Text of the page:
Tuesday, 20 September 2022

Authors

G Ogweno1; V Mushi1; V Silvestri1; W Bonavenuture1; J Nyanda1; N Mololo2; F Yoram3; M Hussein5; D Tarimo4
1 Department of Parasitology and Medical Entomology, Muhimbili University of Health and Applied Science MUHAS P.O. Box 65001 Dar es Salaam Tanzania, Tanzania;  2 Maweni Regional Referral Hospital, Kigoma, Ministry of Health and Social Welfare, Tanzania, Tanzania;  3 5Department of Clinical Oncology, Muhimbili University of Health and Allied Sciences, Dar e Salaam, Tanzania, Tanzania;  4 Department of Parasitology and Medical Entomology, Muhimbili University of Health and Applied Science, P.O. Box 65011, Dar es Salaam, Tanzania, Tanzania;  5 6Department of Environmental and Occupational Health, School of Public Health and Social Sciences, Muhimbili University of Health and Allied Sciences, Dar es Salaam, Tanzania, Tanzania

Discussion

Background  Intestinal schistosomiasis is one of the most common neglected tropical diseases in Tanzania. Despite massive praziquantel administration, data from Northern Tanzania have reported a prevalence of up to 93.2%. Because the disease is focal, depending on host, environmental and intermediate host factors, there is a need to acquire data in specific settings to better tailor interventions. Therefore, the study assessed the prevalence and factors associated with persistent transmission of intestinal schistosomiasis among school-age children in Busega district, Northern Tanzania.

Methods  A school-based cross-sectional study was conducted among 363 primary school children, randomly selected from school clusters in the Busega district. A single stool sample was collected from each child for S. mansoni ova and infection intensity examination using Kato-Katz. Factors related to intestinal schistosomiasis transmission were acquired through a questionnaire. A malacological survey was carried out to determine the Biomphalaria infectivity rate. Descriptive statistics and logistic regression analysis were conducted to analyze the association between schistosoma infection and factors related to transmission in this setting.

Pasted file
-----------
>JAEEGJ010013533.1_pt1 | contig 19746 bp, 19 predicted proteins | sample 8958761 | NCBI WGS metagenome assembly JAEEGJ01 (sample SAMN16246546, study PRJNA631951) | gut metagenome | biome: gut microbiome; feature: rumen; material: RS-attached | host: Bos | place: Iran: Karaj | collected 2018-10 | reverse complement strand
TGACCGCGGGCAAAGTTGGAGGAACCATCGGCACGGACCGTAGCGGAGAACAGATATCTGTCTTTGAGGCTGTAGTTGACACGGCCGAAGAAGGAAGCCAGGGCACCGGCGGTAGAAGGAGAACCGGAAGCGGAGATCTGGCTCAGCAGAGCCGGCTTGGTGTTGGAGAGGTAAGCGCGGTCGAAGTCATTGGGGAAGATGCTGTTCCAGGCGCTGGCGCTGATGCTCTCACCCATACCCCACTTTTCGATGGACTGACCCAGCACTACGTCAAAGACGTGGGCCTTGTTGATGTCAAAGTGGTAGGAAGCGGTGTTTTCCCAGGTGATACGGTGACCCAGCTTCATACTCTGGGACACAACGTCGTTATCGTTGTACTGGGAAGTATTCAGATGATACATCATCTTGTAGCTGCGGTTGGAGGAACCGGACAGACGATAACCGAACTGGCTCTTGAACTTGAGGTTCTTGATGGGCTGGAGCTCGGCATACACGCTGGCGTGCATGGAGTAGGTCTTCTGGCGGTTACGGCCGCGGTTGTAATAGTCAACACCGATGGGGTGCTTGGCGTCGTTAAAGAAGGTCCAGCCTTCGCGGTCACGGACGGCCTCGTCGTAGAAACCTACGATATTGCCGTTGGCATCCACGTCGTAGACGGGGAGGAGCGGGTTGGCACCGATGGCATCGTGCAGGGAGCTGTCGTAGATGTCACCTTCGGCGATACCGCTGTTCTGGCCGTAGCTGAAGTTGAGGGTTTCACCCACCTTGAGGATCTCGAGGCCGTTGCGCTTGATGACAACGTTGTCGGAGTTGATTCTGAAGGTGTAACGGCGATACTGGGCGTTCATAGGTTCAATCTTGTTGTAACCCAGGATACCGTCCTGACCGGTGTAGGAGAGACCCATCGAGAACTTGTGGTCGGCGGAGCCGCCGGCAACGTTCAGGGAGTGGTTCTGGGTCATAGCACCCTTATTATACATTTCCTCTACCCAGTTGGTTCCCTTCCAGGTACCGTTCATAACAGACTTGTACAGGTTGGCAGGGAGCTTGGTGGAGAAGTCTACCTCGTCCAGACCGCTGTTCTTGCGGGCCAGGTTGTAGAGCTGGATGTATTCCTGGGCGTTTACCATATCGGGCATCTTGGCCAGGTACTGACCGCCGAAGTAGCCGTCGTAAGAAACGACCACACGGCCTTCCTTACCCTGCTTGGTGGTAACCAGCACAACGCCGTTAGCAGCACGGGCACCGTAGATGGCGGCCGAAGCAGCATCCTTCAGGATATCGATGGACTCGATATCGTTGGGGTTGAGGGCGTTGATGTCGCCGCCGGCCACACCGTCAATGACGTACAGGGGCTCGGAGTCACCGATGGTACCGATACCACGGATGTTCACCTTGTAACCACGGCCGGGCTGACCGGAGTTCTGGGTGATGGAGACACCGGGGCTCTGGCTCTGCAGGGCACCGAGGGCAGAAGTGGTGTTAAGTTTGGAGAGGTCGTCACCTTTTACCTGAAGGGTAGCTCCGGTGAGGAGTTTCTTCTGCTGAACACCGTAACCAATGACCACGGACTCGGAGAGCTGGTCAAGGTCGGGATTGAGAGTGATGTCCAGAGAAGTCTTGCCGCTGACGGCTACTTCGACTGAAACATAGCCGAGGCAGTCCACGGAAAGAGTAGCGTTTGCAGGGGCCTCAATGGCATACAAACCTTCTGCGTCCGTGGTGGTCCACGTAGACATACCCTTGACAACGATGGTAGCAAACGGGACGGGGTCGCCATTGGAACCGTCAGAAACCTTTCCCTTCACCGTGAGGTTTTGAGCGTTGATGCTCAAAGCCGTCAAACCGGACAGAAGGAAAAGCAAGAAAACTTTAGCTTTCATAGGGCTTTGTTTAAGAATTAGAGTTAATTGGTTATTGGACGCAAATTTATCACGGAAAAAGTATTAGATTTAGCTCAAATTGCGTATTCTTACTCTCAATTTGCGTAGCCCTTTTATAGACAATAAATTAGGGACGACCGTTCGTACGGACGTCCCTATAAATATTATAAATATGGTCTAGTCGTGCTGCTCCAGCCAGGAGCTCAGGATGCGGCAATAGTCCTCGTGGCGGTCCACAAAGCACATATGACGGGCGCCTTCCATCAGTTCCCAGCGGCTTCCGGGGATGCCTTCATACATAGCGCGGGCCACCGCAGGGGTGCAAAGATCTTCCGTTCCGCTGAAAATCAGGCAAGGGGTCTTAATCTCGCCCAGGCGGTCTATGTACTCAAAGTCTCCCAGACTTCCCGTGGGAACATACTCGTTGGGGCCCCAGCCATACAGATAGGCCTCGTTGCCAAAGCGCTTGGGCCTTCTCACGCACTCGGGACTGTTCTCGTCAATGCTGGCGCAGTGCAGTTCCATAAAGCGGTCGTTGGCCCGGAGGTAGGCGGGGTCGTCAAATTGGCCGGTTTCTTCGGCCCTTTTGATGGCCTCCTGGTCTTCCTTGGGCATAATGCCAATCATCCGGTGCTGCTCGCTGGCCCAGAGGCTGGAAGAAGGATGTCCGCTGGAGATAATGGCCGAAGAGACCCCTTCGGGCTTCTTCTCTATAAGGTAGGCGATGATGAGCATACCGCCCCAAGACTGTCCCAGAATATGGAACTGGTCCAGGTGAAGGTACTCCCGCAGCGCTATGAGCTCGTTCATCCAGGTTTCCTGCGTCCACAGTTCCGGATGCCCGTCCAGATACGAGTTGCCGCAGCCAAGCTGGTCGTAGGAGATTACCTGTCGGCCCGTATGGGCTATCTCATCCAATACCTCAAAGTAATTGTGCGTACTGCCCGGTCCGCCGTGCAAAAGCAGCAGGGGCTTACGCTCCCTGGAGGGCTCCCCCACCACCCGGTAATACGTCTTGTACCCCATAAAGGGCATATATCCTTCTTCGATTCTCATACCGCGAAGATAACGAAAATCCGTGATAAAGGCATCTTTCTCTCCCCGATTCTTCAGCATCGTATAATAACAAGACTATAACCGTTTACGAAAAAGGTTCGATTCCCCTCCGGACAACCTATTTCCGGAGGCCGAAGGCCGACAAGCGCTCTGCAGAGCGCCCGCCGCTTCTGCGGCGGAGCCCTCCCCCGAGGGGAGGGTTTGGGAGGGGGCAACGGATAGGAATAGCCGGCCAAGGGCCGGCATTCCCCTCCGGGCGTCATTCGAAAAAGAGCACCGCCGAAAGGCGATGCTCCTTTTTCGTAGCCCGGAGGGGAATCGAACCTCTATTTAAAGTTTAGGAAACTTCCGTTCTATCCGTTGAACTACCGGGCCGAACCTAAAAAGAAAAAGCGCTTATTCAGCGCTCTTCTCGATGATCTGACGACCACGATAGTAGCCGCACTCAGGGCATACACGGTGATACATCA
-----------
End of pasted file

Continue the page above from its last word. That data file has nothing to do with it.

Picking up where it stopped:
Results  Prevalence of S. mansoni infection was 41.3% (95% CI: 36.3-46.5), higher among male and statistically significantly higher among the younger group aged less than 11 years (46.4% vs 35.3%, p=0.032). Intensity of infection was high in 1.6%, moderate in 9.6% and light in 30.9%. Studying at Mwamayombo Primary School (AOR= 2.50, 95% CI: 1.12-5.60) was the only factors significantly associated with S. mansoni infestations. Snail intermediate host was Biomphalaria sudanica snails whose infectivity rate was 0.97% confirming ongoing transmission in the area.

Conclusions  There was a high prevalence of S. mansoni infection (41.3%) among school age children in Busega district. The presence of the infected Biomphalaria sudanica document persistent transmission, favoured by low knowledge and negative attitudes among school aged children. Hence, the need of multi-approach intervention for schistosomiasis prevention and elimination.

Keywords: Schistosoma mansoni; Biomphalaria; Knowledge, attitude and practices; Busega district; Northern Tanzania 

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